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Early Contacts with Neighboring Countries
Transcript of Early Contacts with Neighboring Countries
•Wearing white clothing, instead of black (for mourning the death of family)
Chinese traders competed with the Arabs
Chao Jukua’s Chu fan-chi (1225)
8th century : type of currency in the form of
12th century: gold coins (
Economic and Cultural Exchanges
-Between 900 and 1200 A.D., a group of people called
from Southern Annam (Vietnam), established trading posts in Sulu. A
developed between Champa (Annamese Kingdom) and the people of Sulu who were called
. This trade proved favorable to the Orang Dampuans. In a fit of jealopusy, the Buranuns massacred some Orang Dampuans causing the others to fell and return to Champa. It was not until the 13th century that they would return to Sulu to trade peacefully once more.
Arab Trade Routes in Southest Asia
- Ancient Filipinos were expert
. Those were used to travel far and wide to trade with nearby Southeast and East Asian neighbors.
- The Philippines had outside trade contacts, and along these, varied cultural exchanges took place.
said such a trade may have been there as early as the third century, based on the pearls and gold excavated in Funan.
was rich in
was abundant in the country.
Early Trade Routes and Contacts
- The Philippines already had trade and cultural exchanges with its Asian and Southeast Asian neighbors.
- The seemingly scattered island group of people actively engaged in trade and commerce with their neighbors
Early Contacts with Neighboring Countries
(900 - 1400 A.D.)
-Filipino historians and archeologists believe the Filipino-Chinese trade contacts began around the 9th century during the Tang dynasty (618-906 A.D.) They cite as evidence Tang stonewares that were found in the Babuyan Islands, along the coasts of Ilocos, Pangasinan, Mindoro, Batangas, Manila, Bohol, Cebu, Jolo, Cagayan de Oro.
of Sulu also attracted another group of people known as the
of nearby Borneo. Regular trade relations ensued between Sulu and Banjarmassin. The Buranuns, who had not yet forgotten their tragic experience with the Orang Dampuans, were also suspicious of the Banjars. But the traders of Banjarmassin, aware of the fate of the Orang Dampuans, were more diplomatic. Instead of antagonizing the Buranuns, they brought their beautiful princess to Sulu and offered her as a bride to the Buranun prince, who eventually married her.
Arab traders relocated to the Malay Peninsula where they sought an alternative route starting from Malacca and passing through Borneo and the Philippines to reach Taiwan.
They continued to carry Southeast Asian goods to the Western world using this southern route. They also carried Philippine goods on board Arab ships to the Chinese mainland through Canton.
So keen was the competition that the Arab ships carried non- Chinese goods amounting to 20-40% of the total cargo. This lasted up to the Javanese or Madjapahit period (1337-1478).
The Chinese trade in the Philippines greatly improved during the
During this time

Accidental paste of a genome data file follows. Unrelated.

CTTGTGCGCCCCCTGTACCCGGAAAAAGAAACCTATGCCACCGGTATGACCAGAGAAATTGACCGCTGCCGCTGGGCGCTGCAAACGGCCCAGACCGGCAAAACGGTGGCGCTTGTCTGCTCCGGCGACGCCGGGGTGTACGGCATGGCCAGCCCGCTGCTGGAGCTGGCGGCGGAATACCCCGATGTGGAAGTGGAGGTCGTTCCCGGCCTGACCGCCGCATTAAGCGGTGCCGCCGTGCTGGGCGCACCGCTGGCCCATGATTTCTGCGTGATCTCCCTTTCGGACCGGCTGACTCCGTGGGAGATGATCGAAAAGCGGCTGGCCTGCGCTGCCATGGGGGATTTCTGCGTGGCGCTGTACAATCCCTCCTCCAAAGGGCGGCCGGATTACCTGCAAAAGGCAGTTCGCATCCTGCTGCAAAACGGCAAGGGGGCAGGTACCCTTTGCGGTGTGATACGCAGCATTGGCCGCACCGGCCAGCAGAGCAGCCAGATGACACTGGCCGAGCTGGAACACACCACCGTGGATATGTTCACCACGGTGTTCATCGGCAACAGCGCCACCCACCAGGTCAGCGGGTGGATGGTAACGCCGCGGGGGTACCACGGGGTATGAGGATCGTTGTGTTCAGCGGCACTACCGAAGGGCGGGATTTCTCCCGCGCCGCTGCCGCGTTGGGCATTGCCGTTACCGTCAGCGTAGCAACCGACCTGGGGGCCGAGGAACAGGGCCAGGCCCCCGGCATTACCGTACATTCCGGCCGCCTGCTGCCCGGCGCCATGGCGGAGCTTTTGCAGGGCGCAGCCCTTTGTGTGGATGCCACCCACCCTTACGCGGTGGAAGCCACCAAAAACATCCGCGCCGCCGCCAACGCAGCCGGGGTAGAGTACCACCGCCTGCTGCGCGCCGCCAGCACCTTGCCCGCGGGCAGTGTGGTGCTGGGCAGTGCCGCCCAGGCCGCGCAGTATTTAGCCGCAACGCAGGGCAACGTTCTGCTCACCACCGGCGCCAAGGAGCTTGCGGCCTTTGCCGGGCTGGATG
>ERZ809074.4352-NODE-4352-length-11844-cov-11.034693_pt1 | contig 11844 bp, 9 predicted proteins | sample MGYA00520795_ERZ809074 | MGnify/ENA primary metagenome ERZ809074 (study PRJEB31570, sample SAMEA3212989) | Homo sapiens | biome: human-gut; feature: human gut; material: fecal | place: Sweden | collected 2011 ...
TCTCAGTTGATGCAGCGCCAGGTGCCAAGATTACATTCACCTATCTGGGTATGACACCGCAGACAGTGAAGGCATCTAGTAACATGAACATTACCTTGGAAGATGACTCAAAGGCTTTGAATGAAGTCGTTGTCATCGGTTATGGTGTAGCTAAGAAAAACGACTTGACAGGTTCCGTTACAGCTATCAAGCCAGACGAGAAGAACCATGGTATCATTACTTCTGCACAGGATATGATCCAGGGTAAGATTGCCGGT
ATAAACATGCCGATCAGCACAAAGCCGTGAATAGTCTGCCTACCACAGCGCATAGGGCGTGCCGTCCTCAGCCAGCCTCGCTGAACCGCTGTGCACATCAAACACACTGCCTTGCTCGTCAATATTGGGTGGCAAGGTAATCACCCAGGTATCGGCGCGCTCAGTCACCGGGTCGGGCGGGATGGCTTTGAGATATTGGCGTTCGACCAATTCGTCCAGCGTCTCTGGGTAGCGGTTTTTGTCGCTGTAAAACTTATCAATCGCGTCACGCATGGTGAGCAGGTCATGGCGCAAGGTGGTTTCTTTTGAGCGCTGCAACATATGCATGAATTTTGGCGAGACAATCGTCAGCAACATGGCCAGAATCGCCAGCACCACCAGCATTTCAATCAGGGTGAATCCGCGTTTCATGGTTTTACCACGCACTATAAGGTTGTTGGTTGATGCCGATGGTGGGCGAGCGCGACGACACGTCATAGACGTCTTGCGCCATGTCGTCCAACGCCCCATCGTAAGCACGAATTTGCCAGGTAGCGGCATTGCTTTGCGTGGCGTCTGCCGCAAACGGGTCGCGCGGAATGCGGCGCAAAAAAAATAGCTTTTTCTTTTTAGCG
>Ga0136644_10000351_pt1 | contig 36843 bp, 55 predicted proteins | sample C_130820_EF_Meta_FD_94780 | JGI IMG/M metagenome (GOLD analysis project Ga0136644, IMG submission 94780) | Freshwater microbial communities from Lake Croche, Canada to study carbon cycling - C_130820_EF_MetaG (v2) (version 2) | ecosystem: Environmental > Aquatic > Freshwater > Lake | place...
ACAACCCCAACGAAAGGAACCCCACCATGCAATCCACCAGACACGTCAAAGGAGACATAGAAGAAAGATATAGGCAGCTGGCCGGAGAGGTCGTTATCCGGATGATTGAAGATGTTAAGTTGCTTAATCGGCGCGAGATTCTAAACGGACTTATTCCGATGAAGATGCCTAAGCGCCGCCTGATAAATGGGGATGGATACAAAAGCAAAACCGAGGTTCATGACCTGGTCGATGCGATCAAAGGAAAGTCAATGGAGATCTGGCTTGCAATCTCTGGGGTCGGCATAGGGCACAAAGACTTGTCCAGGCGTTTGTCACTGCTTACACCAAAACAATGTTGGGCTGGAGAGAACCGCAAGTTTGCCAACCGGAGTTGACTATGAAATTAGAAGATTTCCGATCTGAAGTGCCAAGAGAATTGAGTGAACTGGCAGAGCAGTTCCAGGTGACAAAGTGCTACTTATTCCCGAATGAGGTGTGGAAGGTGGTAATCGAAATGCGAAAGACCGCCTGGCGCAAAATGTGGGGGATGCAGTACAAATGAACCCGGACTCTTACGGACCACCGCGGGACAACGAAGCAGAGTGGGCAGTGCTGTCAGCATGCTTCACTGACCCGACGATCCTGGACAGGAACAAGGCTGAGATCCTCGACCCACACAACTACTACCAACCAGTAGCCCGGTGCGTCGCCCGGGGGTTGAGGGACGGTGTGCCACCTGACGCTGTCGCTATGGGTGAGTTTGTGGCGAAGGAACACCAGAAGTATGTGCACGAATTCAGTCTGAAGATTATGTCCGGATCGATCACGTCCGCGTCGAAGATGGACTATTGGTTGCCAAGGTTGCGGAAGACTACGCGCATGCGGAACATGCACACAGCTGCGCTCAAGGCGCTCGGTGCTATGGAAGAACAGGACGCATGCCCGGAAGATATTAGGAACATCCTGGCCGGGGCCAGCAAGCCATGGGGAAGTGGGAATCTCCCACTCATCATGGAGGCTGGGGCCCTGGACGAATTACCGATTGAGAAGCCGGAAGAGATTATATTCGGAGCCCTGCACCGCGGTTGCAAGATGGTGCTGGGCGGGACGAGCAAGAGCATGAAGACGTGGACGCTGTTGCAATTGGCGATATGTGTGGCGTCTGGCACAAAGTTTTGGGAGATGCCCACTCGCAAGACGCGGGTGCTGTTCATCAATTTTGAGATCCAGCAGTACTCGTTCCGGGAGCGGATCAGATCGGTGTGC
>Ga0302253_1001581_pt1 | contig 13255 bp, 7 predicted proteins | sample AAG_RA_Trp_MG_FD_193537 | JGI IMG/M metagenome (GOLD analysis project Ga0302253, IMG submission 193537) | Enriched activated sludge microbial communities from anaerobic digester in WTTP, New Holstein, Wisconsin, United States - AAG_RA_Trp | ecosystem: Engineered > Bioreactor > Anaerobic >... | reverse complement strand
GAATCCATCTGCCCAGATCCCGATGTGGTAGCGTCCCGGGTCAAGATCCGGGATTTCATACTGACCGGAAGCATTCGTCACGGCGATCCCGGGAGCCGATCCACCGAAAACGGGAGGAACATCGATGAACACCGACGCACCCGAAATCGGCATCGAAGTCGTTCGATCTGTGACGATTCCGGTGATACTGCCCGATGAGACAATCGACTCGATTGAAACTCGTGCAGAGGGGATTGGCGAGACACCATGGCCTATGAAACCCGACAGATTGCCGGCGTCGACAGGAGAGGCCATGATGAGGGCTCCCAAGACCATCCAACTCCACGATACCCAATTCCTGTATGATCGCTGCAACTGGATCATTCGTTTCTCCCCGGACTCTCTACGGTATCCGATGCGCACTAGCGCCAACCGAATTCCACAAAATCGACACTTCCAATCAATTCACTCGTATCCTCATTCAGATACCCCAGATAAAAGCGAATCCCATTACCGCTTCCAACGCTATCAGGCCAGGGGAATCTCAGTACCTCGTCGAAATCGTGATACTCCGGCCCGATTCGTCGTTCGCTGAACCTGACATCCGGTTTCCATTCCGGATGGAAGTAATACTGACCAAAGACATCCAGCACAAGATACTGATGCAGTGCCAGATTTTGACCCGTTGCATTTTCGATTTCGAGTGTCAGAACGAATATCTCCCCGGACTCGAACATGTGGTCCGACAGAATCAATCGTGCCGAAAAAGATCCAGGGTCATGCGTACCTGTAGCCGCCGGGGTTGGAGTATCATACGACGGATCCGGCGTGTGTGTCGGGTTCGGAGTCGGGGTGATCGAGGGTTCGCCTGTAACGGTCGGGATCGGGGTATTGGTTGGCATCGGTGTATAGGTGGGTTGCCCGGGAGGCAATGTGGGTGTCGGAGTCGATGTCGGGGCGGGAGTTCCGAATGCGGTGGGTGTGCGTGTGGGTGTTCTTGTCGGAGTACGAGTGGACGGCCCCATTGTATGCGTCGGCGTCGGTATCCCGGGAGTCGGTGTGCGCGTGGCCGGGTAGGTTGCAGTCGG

fleet of vessels
to the Philippines, under the command of Admiral Cheng Ho, to visit Lingayen, Manila Bay, Mindoro, and Sulu in 1405-1406, 1408-1410, and 1417. - The Chinese Emperor even tried to impose its suzerainty over Luzon by sending Ko Ch’a-lao as governor. Emperor Yung-lo’s death, however, put an end to this ambitious plan.
Influenced indigenous lifestyle, customs and religious beliefs
Language, system of writing
Chinese words adopted in Tagalog
Indians of Indian
(Sanskrit variations in Visayan and Maguindanaoan language)
agama - religion
baginda - emperor
sutra - silk
- Lord of the Universe
- god of agriculture
- god of fire
(figurine of the Hindu goddess) Butuan(300 A.D)
• Cord and the Veil (Philippine catholic wedding)
• Laguna Copperplate discoverd in Pagsanjan, Laguna river delta(1986)
The Coming of Islam
Islam spread outside of Arabia in
1) Islam was brought to the rest of the Middle East, Northern Africa, Spain & Central Asia
2) Muslim missionaries traveled to India, China & Southeast Asia
Islam was introduced by
arrived from Sumatra (1480)
succeeded in establishing government similar to sultanate of Arabia
- first sultan of Maguindanao
Teachings of Islam
- The holy book of the muslims. It is written in Arabic. The Koran is considered the word of the Supreme Creator, Allah.
The teachings of the Koran are the following:
1. There is only one God, Allah, the creator of everything.
2. Allah is a just and merciful God and his desire that all should repent of their sins, purify themselves so they could enter Paradise after death.
4. It forbids any human or animal representation in their art. Only geometric patterns are allowed.
5. Eating pork, drinking wine, gambling and other vices are forbidden in orthodox Islam.
6. Forbids loans and usury.
7. Muslims are duty-bound to help needy people.
8. Doing all grave sins deserve serious punishment.
9. Every Muslims must have goodness expressed in faith in God and virtues.
10.Followers of Allah has to observe the following ritualsor obligations.
Rituals or Obligations:
- declaration of faith in the oneness of God
- praying facing the east
- five times a day
zakat - giving alms
- one-time pilgrimage to Mecca
-observed during the Ramadan -held at the 9th month of Muslim calendar.
Unlike the barangays of the non-Muslim ancient Filipinos which were smaller in size and very much decentralized.
The sultanate governed a much larger territory through centralized network of officials
- customs chief
- chief of the seas
- chief interpreter of the muslim adats (traditions), law and muslim court (the Shariah)
Group 2 (FV1231)
Acullador, Andrea Syl
Gutierrez, Hazel Grace
Hanapin, Denise Faye
Malubay, Karla Theresse